The goal of the IMSD is to increase the numbers and success of underrepresented (UR) scientists (Ph.D. and MD/Ph.D.s) trained by the Graduate School of Baylor College of Medicine. $ 8.1 million in grants (1998-2014) provided educational opportunities to students to enhance UR participation and success in biomedical research careers. Since 1998, 89 UR students have earned PhDs, 12 of them MD/PhDs and 3 MDs after medical school. Currently, 87 of them are employed in science, with two others returning soon. Fifteen alumni have faculty positions at Tier 1 institutions (43% who have finished post-docs or residencies). They have acquired a few grants already, including a K99/00, an Early Independence, a R01, a Robert Wood Johnson, and 5 grants from other sources. Ten Ph.D. students are supported each year (salaries and fringe). UR graduate student education has been enhanced by creating individual development plans for each under-represented Ph.D. student with opportunities for a summer bridge program that sponsors a review of molecular and cellular biology, and a mini-review of genetics and neuroscience. Students have increased time to complete graduate coursework with tutoring support, faculty mentoring, fellowship application training, skills building workshops, including four tiers of writing workshops and scientific conference participation. Activities of the Association for Graduate Student Diversity have been enhanced;a seminar series features local and external minority scientists. The number of UR Ph.D. and MD/Ph.D. students enrolled at Baylor College of Medicine at any one time increased from 20 in 1998 to 38 in August of 2001 to 80 by August of 2007. The retention rate of UR Ph.D. students has risen from approximately 66% pre- IMSD to more than 85%. Since 1998, 89 under-represented minority students have received Ph.D.s and 10 received terminal M.S. degrees. The numbers of UR students receiving local, national and international awards has increased dramatically since 1998, to more than 220 awards, including 55 national fellowships. UR students now win research awards and fellowships at a higher rate than non-UR students ( All alumni are progressing in their careers in science or professions where they use their scientific backgrounds.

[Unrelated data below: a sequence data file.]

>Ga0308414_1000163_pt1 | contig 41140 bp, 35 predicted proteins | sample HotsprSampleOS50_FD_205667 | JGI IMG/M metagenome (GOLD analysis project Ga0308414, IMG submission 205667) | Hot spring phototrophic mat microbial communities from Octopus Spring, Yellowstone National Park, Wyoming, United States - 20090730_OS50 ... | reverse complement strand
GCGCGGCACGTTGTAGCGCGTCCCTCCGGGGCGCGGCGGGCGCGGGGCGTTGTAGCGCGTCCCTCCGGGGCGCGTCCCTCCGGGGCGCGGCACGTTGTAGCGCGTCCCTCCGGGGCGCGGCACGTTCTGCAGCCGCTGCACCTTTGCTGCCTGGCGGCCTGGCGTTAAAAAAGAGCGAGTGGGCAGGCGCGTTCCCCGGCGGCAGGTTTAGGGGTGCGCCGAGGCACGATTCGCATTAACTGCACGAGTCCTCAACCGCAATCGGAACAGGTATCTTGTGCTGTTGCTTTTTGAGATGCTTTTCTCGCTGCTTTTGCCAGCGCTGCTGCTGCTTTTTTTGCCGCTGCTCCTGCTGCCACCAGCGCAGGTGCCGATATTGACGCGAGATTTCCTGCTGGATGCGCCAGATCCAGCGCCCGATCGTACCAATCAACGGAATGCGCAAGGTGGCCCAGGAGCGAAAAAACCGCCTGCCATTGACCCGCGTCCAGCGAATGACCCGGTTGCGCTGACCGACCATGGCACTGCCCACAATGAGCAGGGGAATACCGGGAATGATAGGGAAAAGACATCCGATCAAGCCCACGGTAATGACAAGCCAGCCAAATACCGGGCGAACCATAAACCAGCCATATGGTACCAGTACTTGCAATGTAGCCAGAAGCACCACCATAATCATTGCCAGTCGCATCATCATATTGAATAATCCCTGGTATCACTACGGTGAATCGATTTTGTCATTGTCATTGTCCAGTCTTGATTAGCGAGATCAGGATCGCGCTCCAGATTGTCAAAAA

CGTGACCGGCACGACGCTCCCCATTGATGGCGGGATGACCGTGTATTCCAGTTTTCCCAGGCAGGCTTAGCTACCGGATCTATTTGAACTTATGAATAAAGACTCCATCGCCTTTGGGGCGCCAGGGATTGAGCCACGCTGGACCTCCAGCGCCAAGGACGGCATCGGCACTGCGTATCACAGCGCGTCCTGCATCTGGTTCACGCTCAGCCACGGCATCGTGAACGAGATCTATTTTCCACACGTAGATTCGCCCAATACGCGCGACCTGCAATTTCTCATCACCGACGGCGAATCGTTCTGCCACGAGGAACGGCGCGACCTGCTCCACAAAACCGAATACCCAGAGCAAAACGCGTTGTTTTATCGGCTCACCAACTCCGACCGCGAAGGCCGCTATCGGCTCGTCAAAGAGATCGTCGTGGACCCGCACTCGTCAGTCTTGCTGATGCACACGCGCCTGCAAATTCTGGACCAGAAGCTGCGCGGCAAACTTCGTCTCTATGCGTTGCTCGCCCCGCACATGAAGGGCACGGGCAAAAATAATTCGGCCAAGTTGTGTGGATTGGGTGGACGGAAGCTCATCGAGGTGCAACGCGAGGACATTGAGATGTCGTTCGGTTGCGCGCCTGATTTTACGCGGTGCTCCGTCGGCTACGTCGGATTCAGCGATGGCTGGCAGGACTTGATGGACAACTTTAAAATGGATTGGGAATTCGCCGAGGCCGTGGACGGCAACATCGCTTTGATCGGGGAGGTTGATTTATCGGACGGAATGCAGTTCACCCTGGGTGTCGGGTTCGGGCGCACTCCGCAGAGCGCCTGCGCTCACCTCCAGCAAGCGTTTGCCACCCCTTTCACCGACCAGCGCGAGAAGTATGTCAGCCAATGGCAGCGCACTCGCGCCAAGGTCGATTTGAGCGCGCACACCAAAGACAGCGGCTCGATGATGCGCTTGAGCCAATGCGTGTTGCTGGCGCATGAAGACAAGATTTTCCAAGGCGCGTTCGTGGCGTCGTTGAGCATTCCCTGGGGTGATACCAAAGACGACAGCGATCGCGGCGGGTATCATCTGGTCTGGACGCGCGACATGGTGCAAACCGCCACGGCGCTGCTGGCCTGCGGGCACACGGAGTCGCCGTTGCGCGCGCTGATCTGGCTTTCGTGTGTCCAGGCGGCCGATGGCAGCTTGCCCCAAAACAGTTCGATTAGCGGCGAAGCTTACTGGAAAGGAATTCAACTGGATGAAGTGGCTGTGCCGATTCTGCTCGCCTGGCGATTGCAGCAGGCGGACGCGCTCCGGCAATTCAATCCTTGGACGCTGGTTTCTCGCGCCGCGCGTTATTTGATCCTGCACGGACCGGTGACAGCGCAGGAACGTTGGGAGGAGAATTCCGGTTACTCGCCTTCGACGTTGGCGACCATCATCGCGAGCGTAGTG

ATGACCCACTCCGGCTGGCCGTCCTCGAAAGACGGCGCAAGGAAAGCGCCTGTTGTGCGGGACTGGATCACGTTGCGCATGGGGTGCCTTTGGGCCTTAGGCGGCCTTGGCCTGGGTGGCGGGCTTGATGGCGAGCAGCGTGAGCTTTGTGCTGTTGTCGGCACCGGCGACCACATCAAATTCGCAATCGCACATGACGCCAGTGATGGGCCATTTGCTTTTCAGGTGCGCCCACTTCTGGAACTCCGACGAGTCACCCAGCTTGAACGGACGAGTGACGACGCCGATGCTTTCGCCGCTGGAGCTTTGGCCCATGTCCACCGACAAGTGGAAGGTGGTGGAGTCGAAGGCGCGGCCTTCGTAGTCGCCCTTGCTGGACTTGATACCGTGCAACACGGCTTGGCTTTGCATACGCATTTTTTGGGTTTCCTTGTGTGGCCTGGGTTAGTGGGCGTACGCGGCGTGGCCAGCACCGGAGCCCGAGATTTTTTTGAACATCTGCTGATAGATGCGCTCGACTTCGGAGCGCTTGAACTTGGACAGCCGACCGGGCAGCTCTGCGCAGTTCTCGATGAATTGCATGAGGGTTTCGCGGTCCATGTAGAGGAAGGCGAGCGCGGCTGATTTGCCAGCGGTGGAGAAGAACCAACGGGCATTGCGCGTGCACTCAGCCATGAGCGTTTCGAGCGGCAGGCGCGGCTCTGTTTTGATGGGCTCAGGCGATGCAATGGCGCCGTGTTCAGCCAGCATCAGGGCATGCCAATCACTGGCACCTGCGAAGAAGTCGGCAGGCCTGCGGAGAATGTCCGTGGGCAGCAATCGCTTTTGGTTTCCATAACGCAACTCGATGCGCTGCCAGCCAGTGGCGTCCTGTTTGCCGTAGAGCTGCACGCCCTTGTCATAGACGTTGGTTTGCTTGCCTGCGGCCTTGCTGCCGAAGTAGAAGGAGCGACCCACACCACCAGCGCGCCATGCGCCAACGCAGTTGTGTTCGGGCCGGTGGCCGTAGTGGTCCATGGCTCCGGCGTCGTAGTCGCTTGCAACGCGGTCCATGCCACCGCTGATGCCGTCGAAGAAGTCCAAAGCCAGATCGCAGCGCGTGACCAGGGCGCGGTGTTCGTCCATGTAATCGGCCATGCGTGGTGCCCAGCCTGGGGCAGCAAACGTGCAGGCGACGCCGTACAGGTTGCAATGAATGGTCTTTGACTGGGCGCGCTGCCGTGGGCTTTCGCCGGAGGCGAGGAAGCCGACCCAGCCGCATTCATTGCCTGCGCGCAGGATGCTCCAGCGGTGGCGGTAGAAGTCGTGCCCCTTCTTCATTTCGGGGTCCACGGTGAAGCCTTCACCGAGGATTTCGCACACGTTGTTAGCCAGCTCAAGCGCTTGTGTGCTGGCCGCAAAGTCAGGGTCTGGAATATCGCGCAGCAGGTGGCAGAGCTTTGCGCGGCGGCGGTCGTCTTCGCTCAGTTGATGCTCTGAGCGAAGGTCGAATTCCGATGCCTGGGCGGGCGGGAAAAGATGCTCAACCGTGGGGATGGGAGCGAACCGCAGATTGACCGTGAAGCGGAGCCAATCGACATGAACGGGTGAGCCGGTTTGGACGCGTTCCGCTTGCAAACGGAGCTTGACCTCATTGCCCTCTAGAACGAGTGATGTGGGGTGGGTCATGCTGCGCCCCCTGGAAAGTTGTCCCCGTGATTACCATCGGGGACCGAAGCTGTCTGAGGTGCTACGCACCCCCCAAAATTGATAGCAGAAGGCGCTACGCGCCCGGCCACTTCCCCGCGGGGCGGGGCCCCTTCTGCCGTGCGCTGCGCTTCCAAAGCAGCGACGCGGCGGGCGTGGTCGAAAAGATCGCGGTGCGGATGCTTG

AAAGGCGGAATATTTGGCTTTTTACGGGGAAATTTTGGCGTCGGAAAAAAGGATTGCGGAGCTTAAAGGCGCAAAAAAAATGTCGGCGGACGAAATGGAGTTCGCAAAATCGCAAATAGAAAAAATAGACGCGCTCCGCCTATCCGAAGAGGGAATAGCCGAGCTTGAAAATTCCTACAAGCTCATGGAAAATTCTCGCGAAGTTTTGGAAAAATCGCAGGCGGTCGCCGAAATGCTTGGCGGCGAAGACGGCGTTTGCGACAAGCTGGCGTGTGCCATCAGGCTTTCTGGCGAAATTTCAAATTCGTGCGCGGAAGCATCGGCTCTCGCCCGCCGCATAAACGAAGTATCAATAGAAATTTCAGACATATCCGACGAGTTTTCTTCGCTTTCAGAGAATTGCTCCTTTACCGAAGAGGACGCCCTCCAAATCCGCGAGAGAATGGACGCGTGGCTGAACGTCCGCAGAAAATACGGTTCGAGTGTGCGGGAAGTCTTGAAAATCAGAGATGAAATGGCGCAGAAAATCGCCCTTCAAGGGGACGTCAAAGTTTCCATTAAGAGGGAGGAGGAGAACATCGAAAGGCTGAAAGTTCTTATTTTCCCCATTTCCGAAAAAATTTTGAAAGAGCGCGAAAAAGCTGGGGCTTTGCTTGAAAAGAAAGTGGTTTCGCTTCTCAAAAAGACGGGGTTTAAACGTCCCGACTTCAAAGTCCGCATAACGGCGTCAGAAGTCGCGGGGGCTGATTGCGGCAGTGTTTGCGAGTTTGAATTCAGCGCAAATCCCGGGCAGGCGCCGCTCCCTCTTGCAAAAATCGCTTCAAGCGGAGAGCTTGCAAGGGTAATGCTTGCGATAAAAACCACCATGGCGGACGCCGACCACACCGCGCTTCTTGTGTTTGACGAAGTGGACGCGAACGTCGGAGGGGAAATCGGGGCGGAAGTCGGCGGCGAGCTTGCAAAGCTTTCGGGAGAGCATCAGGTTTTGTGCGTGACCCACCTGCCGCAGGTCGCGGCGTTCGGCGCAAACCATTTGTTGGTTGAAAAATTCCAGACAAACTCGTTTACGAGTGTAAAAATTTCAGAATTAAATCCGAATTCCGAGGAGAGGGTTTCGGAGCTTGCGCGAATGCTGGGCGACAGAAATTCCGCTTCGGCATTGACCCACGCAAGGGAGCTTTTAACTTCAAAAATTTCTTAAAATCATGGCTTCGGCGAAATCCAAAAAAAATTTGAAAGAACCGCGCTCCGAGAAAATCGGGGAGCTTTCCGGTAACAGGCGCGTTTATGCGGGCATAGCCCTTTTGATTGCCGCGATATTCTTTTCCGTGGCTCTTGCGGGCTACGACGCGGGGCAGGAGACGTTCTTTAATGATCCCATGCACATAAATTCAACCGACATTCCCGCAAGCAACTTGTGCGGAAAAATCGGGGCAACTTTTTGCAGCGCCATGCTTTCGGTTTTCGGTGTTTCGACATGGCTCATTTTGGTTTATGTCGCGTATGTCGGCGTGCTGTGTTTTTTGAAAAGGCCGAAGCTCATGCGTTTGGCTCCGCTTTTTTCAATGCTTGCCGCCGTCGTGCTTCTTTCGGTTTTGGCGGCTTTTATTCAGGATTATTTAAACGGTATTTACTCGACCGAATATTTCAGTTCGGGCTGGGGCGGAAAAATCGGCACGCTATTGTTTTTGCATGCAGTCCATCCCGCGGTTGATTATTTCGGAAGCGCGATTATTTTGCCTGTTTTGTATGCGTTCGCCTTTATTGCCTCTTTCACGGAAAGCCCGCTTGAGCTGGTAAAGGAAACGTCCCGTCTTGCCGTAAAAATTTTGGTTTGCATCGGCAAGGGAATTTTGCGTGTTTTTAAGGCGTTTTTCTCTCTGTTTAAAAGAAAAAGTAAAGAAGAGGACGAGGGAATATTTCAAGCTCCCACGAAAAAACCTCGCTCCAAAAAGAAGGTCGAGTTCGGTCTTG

Public Health Relevance

Each year, the BCM IMSD graduates more than 10 under-represented PhDs in biomedical sciences who go on to establish productive careers using their science backgrounds. They inspire others and serve as role models as they advance biomedical science.

National Institute of Health (NIH)
National Institute of General Medical Sciences (NIGMS)
Education Projects (R25)
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Special Emphasis Panel (TWD)
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Janes, Daniel E
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Baylor College of Medicine
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